The University of Wisconsin has been accused of bullying a senior veterinarian into resigning after he spoke out against animal welfare abuses at their research facility.
UW has been cited over twenty times for violations of the Animal Welfare Act in the past year and a half, and its consistent noncompliance with even the bare minimum of standards imposed by the AWA has been a source of criticism, both from within the university and without.
From within the university, Dr. Richard “Jim” Brown has raised concerns about the welfare of the animals in the school’s labs. Brown was a senior program veterinarian at the university’s Research Animal Resource Center, where he says he was bullied and retaliated against for raising such concerns.
Brown quit earlier this month after over five years on the job, and called his resignation a “coercive termination,” saying he made many enemies at the RARC for constantly raising concerns about animals in their facilities that weren’t being properly cared for.
Dr. Brown isn’t an animal rights activist, but can see that the university is pulling in enormous amounts of money and isn’t using the funding to fulfill the promise made to the public that the animals used for experimentation are “well-cared for.” The University of Wisconsin receives over one billion dollars annually for research.
The problem here is obvious: that even in the most prestigious and well-funded research facilities in the developed world, the animals are denied proper medical care, and their needs for food and water are neglected, all while being subjected to what which would be called torture if it were done to a human. And if anyone tries to raise an alarm about it, they are told – as Jim Brown was – that “silence was a condition of continued employment.”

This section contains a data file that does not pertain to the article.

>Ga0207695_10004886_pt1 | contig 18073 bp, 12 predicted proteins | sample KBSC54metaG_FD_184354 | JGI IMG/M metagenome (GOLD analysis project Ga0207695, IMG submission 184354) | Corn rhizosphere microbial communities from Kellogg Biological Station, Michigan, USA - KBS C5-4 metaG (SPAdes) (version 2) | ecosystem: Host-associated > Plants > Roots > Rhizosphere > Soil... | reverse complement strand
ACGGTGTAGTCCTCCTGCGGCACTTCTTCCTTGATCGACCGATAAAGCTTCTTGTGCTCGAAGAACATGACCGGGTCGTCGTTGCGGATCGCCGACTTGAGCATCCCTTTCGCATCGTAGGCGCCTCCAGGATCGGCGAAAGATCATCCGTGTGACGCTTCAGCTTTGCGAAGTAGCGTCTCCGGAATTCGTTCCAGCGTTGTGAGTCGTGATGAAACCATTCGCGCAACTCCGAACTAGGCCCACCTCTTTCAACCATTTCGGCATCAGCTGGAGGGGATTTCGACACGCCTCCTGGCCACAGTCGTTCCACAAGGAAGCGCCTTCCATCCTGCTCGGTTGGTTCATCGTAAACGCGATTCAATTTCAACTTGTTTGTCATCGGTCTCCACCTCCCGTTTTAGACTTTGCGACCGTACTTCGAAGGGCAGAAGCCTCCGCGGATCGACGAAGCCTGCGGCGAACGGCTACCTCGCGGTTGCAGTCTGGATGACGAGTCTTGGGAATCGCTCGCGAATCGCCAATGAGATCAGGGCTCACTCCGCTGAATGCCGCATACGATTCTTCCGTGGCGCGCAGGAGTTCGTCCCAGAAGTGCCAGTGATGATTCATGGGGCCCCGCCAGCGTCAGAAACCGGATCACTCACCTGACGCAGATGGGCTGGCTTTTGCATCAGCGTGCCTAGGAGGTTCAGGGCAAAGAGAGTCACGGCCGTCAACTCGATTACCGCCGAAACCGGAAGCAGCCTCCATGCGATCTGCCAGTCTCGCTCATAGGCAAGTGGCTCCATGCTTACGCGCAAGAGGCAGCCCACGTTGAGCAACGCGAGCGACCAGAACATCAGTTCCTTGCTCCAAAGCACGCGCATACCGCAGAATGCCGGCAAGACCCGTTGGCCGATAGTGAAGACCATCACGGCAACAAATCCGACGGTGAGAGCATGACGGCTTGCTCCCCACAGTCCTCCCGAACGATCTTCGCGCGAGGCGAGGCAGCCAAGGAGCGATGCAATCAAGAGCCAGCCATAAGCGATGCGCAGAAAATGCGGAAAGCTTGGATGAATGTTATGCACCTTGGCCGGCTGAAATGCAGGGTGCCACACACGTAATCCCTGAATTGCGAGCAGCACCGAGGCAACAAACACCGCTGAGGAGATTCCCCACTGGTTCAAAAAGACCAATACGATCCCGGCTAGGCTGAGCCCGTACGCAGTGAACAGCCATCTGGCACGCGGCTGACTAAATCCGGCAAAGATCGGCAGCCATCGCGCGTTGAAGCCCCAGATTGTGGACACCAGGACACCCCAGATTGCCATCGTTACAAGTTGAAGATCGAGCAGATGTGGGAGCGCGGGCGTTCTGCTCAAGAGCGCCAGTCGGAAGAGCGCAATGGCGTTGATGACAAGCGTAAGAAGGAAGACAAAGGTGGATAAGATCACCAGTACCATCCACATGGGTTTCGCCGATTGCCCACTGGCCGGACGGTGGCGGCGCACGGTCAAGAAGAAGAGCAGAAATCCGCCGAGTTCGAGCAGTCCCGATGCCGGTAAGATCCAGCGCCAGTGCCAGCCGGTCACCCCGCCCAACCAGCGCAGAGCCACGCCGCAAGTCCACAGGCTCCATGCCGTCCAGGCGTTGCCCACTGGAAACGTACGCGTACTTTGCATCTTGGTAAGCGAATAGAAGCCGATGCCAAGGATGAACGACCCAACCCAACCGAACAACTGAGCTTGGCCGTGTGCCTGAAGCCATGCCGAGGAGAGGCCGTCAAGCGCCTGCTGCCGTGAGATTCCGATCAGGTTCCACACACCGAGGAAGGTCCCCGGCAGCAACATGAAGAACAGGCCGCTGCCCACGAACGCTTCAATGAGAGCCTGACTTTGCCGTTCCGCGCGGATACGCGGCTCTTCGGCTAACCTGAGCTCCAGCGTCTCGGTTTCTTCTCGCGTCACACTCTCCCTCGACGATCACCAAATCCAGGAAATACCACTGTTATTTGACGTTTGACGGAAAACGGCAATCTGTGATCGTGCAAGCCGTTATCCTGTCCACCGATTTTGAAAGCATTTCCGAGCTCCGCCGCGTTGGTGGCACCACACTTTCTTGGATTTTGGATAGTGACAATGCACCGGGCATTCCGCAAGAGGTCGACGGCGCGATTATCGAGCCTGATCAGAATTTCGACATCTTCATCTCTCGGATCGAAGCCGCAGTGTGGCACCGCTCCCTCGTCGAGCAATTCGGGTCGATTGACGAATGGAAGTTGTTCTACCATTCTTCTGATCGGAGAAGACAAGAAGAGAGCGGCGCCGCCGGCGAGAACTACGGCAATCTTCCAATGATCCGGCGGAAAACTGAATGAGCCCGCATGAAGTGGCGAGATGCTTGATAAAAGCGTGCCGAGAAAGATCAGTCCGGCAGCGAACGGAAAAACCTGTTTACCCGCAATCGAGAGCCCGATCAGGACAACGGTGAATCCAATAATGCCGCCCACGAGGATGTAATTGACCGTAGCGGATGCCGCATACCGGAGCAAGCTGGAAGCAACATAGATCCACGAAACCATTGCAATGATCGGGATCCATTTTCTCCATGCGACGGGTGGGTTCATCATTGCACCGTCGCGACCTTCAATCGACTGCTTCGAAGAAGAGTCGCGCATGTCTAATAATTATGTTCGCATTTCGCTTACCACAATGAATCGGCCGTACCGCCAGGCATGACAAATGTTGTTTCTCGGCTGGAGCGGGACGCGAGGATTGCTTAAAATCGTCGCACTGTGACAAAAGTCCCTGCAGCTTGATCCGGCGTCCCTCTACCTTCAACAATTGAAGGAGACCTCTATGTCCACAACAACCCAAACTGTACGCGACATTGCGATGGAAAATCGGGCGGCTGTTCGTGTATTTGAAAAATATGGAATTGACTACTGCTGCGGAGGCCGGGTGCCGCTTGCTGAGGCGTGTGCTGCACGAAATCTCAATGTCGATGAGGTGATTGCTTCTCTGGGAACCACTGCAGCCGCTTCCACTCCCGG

Animal testing is more than just a scientific farce and inhuman torture, it’s also big business. A billion dollars a year in research funds means a lot of people have a vested interest in seeing the continuation of vivisection at UW, no matter the cost in animal life. Just like every other industry that exploits, tortures, and murders animals, the bottom line is the only concern.
Jim Brown contacted me in regard to this story, and he referred to animal testing as “expensive, time-consuming, misleading and addictive,” and said that the lure of research funds will keep animal testing going until the government mandates non-animal research in laboratories.
The solution to these problems isn’t complicated, but it is daunting. We have to end all animal testing forever.
More regulation or stricter consequences will not solve the problem. If these facilities cannot meet the laughably minimum standards in place now, it is obviously a sign of a broader and more serious problem: that animals can never be treated with respect and compassion as long as they are viewed as the inanimate property of humans to be used for whatever frivolous purpose we see fit.
To end the greed, the bullying, the scientific regression, and the torture and murder of innocent animals, there is no other way but to end vivisection altogether.
UPDATE:For those of you who are wondering what you can do about this situation, Jim Brown has sent me a list of people you can contact.
1) Contact Biddy Martin, Chancellor of the University of Wisconsin-Madison at 608-262-9946, and/or
2) Contact Darrell Bazzell, Vice-Chancellor of Administration at 608-262-9943 or email@example.com, and/or
3) Contact Eric Sandgren, Director of Research Animal Resources Center, at firstname.lastname@example.org or 608-890-0795 or 608-262-1238, and/or Janet Welter, Chief Campus Veterinarian, at 608-265-2695, and/or
4) William Mellon, Assoc Dean of The Graduate School, and Institutional Official for the university, at email@example.com or 608-262-1044, and/or
5) Martin Cadwallader, Dean of The Graduate School at firstname.lastname@example.org or 608-262-1044., and/or
Then call your senator/congressperson, especially if you don’t live in Wisconsin, and ask why your money is going to there. Ask your representatives to request the Office of the Inspector General (IOG) of the USDA/APHIS provide them with a copy of the on-going investigation at the University of Wisconsin-Madison.
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